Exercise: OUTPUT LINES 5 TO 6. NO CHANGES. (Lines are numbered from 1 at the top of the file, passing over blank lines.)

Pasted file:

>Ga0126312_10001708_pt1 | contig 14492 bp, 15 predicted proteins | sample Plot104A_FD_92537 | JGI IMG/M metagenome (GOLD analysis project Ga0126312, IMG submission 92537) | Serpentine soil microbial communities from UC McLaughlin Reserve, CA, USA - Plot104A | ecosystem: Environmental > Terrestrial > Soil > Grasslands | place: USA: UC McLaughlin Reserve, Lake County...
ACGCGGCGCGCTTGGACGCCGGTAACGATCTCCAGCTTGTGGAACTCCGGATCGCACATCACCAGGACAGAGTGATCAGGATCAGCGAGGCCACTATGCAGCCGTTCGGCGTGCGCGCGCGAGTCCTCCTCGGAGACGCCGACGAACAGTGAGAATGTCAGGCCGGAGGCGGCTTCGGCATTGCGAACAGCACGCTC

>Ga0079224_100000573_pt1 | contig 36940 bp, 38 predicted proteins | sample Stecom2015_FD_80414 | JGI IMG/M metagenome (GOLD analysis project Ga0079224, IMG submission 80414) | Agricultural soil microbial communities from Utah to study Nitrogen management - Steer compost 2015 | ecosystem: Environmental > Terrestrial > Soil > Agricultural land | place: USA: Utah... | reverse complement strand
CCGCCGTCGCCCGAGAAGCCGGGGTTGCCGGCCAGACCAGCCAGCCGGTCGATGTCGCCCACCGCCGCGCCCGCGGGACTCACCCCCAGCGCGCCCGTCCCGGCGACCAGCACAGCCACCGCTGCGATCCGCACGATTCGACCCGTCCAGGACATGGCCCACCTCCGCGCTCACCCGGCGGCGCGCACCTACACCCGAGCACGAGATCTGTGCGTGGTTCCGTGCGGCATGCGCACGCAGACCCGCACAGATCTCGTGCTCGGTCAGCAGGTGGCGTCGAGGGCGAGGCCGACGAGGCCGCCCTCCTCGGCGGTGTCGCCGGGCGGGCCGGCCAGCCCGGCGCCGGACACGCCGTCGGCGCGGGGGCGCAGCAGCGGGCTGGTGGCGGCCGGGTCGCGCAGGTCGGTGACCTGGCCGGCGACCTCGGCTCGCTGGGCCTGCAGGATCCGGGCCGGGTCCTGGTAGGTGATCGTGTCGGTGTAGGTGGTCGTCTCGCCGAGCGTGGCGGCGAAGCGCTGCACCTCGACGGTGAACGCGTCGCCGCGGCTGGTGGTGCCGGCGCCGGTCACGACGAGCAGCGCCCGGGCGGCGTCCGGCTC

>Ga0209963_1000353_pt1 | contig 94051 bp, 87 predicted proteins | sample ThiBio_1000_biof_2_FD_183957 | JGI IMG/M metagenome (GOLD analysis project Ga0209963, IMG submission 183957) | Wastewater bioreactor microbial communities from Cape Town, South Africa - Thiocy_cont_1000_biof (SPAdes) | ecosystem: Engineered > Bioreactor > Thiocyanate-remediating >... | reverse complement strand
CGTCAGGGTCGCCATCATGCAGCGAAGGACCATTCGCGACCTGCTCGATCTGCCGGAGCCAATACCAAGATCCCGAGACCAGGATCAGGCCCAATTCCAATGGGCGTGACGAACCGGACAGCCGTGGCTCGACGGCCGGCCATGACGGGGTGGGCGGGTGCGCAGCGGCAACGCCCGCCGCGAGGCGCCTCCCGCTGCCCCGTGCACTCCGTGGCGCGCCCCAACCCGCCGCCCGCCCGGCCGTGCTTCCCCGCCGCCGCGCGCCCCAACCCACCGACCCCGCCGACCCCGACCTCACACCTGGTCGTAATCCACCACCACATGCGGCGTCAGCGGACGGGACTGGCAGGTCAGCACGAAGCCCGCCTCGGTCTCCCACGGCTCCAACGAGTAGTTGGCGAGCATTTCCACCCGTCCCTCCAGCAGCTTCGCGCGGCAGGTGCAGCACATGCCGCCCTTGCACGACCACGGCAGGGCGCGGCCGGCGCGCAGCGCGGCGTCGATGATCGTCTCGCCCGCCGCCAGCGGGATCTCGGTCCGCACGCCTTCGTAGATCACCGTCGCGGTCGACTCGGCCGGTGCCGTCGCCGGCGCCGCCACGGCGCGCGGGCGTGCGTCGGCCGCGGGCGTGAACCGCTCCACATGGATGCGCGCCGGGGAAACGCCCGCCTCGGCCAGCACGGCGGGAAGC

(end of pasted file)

>Ga0209963_1000353_pt1 | contig 94051 bp, 87 predicted proteins | sample ThiBio_1000_biof_2_FD_183957 | JGI IMG/M metagenome (GOLD analysis project Ga0209963, IMG submission 183957) | Wastewater bioreactor microbial communities from Cape Town, South Africa - Thiocy_cont_1000_biof (SPAdes) | ecosystem: Engineered > Bioreactor > Thiocyanate-remediating >... | reverse complement strand
CGTCAGGGTCGCCATCATGCAGCGAAGGACCATTCGCGACCTGCTCGATCTGCCGGAGCCAATACCAAGATCCCGAGACCAGGATCAGGCCCAATTCCAATGGGCGTGACGAACCGGACAGCCGTGGCTCGACGGCCGGCCATGACGGGGTGGGCGGGTGCGCAGCGGCAACGCCCGCCGCGAGGCGCCTCCCGCTGCCCCGTGCACTCCGTGGCGCGCCCCAACCCGCCGCCCGCCCGGCCGTGCTTCCCCGCCGCCGCGCGCCCCAACCCACCGACCCCGCCGACCCCGACCTCACACCTGGTCGTAATCCACCACCACATGCGGCGTCAGCGGACGGGACTGGCAGGTCAGCACGAAGCCCGCCTCGGTCTCCCACGGCTCCAACGAGTAGTTGGCGAGCATTTCCACCCGTCCCTCCAGCAGCTTCGCGCGGCAGGTGCAGCACATGCCGCCCTTGCACGACCACGGCAGGGCGCGGCCGGCGCGCAGCGCGGCGTCGATGATCGTCTCGCCCGCCGCCAGCGGGATCTCGGTCCGCACGCCTTCGTAGATCACCGTCGCGGTCGACTCGGCCGGTGCCGTCGCCGGCGCCGCCACGGCGCGCGGGCGTGCGTCGGCCGCGGGCGTGAACCGCTCCACATGGATGCGCGCCGGGGAAACGCCCGCCTCGGCCAGCACGGCGGGAAGC